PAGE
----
For the best Chinchilla care, you need to take into account they are herbivorous rodents with a dense soft coat, from the high mountains of South America. They can live for up to 15 years. They are social animals, so should be kept in same sex pairs – if kept alone they can become bored or stressed. Unlike many of our small pets, chinchillas are quite shy and do not really like being picked up. However they enjoy being petted if they have been handled gently and quietly.


Chinchilla care - Parkside Vets



Chinchilla Cage


Chinchillas are very active, and their strong hind legs make them powerful jumpers.  They require a very large enclosure or even their own room, so that they have plenty space to run and jump. At the very least they should have a cage 2m x 1m base and 2m high, but also have the opportunity to have a larger area/room for a run. Most enclosures will have a wire floor, but there should be a flat wooden part to prevent damage to feet. The enclosure can have different levels with bridges or branches, to make the most of the space and encourage normal behaviour. No dogs or cats should be allowed near them as chinchillas are prey species and get very stressed by this. For the same reason there should be several areas for hiding in the enclosure – hay filled nest/sleeping boxes and tunnels, tubes or cardboard boxes. Enclosures and nest boxes need to be cleaned regularly.

Chinchillas must have a daily dust bath to stop their coat from getting matted. Special chinchilla sand should be used. The dust bath should only be offered for a short time every day – if it is left too long it can be used as a toilet.

Coming from a dry, cool environment in the wild, chinchillas are prone to heat stroke. Ideally the room needs to be 10-15C, dry, draught-free, and in a quiet area of the house, as they tend to sleep during the day. High frequency noises from TVs or computers can cause stress so these should not be nearby.



Chinchilla diet


Chinchillas are grazing herbivores. Their teeth grow continuously throughout life and need constant wear from chewing and gnawing to stop them overgrowing. So the majority (80%) of your chinchilla’s diet should be good quality hay or grass. This is also required for good digestive health. Chinchilla nuggets should be fed in small quantities – 1-2 tablespoons per chinchilla daily (feeding these freely can lead to obesity). They can also be offered small amounts of leafy greens (they prefer dried leaves) or carrot daily, and they love a raisin as a treat. Fresh water should always be available. Chinchillas like to chew and gnaw so it is essential to provide cardboard, rope toys or fruit wood (eg apple) for chewing, and it helps prevent boredom. Hiding food in cardboard tubes mimics normal foraging behaviour and is good fun for your chinchilla too!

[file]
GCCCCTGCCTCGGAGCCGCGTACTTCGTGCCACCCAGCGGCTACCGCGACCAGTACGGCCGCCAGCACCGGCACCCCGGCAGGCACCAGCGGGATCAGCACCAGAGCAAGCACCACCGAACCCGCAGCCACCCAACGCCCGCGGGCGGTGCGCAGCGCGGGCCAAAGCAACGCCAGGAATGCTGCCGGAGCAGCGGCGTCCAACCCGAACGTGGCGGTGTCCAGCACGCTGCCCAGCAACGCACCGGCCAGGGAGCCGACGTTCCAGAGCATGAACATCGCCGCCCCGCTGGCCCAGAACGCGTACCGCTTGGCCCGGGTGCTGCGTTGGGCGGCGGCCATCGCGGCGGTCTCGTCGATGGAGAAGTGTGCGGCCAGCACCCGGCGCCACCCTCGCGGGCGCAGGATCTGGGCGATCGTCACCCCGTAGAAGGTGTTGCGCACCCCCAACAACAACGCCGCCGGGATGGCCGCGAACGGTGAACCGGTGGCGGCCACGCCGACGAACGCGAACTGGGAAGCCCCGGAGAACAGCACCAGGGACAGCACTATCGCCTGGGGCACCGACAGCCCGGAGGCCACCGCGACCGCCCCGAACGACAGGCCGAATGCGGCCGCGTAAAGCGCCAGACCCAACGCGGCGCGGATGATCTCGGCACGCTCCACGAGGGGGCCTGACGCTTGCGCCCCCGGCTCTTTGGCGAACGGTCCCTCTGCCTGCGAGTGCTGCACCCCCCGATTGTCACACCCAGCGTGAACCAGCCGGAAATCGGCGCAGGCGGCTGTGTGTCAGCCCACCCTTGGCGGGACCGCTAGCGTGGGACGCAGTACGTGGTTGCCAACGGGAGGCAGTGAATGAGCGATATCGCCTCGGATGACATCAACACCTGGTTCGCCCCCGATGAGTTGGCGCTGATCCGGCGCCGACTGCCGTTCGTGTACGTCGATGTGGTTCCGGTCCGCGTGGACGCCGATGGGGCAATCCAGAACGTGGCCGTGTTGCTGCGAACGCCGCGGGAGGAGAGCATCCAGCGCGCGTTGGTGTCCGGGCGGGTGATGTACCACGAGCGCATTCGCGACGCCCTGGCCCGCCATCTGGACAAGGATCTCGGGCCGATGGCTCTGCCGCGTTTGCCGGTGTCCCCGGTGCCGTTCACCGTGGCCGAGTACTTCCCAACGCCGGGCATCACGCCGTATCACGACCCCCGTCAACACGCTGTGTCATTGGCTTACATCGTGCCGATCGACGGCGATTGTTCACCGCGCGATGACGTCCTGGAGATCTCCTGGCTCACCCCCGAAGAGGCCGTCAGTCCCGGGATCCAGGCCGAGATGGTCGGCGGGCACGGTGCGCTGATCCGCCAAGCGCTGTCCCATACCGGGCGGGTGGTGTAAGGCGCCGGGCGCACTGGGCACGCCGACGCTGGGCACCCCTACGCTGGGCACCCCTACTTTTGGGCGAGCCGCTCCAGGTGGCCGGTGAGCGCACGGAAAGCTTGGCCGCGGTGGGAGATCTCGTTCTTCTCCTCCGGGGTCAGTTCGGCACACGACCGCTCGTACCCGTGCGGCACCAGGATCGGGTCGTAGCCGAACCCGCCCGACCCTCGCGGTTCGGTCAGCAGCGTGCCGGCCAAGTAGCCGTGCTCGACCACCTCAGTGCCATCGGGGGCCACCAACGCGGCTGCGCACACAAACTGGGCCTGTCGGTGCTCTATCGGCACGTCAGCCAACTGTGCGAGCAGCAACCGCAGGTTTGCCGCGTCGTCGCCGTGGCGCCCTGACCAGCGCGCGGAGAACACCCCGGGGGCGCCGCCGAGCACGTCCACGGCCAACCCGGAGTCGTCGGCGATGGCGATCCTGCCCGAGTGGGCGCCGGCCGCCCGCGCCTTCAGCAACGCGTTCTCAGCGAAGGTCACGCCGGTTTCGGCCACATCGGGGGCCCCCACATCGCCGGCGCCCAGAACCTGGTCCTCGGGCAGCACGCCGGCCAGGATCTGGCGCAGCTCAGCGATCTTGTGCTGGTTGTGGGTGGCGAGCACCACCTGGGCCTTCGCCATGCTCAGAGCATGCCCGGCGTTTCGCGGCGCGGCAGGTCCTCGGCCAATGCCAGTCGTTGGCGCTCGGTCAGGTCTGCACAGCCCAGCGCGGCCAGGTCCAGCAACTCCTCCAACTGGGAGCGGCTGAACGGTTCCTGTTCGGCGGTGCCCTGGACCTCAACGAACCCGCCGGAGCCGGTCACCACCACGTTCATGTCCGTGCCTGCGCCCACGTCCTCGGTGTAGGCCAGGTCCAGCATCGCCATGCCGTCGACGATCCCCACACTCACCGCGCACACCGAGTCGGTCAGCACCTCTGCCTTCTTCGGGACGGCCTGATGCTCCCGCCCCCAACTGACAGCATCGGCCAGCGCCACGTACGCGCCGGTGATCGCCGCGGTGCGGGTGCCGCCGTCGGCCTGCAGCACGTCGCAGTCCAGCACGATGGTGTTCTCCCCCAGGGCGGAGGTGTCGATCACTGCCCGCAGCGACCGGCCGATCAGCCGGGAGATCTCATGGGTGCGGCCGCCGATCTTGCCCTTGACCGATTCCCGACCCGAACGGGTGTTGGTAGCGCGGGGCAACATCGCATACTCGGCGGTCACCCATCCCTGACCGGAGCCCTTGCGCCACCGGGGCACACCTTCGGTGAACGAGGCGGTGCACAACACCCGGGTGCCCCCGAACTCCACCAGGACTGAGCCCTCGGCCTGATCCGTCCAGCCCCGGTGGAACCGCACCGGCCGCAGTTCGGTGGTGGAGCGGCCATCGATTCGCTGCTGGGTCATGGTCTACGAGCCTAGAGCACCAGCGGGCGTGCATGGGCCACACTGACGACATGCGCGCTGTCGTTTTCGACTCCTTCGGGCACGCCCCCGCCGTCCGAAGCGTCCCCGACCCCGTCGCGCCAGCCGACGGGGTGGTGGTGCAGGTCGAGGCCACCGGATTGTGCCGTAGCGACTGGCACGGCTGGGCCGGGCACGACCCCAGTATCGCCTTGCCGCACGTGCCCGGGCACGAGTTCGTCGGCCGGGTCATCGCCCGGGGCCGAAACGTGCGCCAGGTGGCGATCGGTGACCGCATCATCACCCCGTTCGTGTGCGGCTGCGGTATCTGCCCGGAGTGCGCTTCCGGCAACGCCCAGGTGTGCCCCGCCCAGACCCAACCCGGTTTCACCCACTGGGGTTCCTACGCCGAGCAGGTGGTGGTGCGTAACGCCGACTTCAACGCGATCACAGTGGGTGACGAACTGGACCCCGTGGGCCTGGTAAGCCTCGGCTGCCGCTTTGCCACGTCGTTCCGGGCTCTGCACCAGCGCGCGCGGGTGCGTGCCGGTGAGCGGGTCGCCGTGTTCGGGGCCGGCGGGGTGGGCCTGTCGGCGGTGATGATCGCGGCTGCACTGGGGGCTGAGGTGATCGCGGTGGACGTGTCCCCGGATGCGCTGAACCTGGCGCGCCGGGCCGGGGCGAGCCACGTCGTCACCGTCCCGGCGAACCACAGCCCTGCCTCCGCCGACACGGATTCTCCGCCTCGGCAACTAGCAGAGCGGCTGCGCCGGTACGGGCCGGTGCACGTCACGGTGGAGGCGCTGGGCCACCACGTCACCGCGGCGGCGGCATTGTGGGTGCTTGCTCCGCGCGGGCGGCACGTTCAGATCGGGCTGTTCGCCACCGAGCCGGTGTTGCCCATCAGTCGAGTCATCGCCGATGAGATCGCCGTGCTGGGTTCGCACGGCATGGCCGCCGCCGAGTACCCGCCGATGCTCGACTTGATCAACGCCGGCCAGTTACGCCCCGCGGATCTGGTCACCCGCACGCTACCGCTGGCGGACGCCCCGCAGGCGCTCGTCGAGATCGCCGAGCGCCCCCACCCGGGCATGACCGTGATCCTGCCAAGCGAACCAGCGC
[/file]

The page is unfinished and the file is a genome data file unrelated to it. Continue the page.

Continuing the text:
Muesli type diets should not be fed as they encourage selective feeding of just a few of the components, which can lead to obesity, tooth and gut problems. Remember that chinchillas, like most small pets, cannot cope with sudden changes in diet, temperature or surroundings, and can become very ill. Any changes must be made gradually.



Health problems


As prey animals, chinchillas tend to hide signs of pain or illness, so it is vital to watch for any changes in appetite, play, exercise, droppings or vocalisations.


Health problems we can see in chinchillas are


  • Dental disease – this can be due to not enough hay in the diet. Signs are eating less, a wet mouth or forepaws, a dirty bottom and weight loss. Affected chinchillas will need an anaesthetic to examine and treat their teeth, however it is often a long term problem
  • Skin problems – a stressed chinchilla can chew their coat or lose patches of fur. If dust baths are not used the coat can become matted.
  • Sore hocks – if your chinchilla is standing on wire all day, is overweight, or on wet bedding, they can develop red, scabby sore feet, which must be treated as soon as possible to prevent long term damage.
  • Digestive problems – a poor, low fibre diet, stress or tooth pain can cause the gut to slow down which is a serious and painful condition. Watch for poor appetite and reduced droppings – this needs treated rapidly.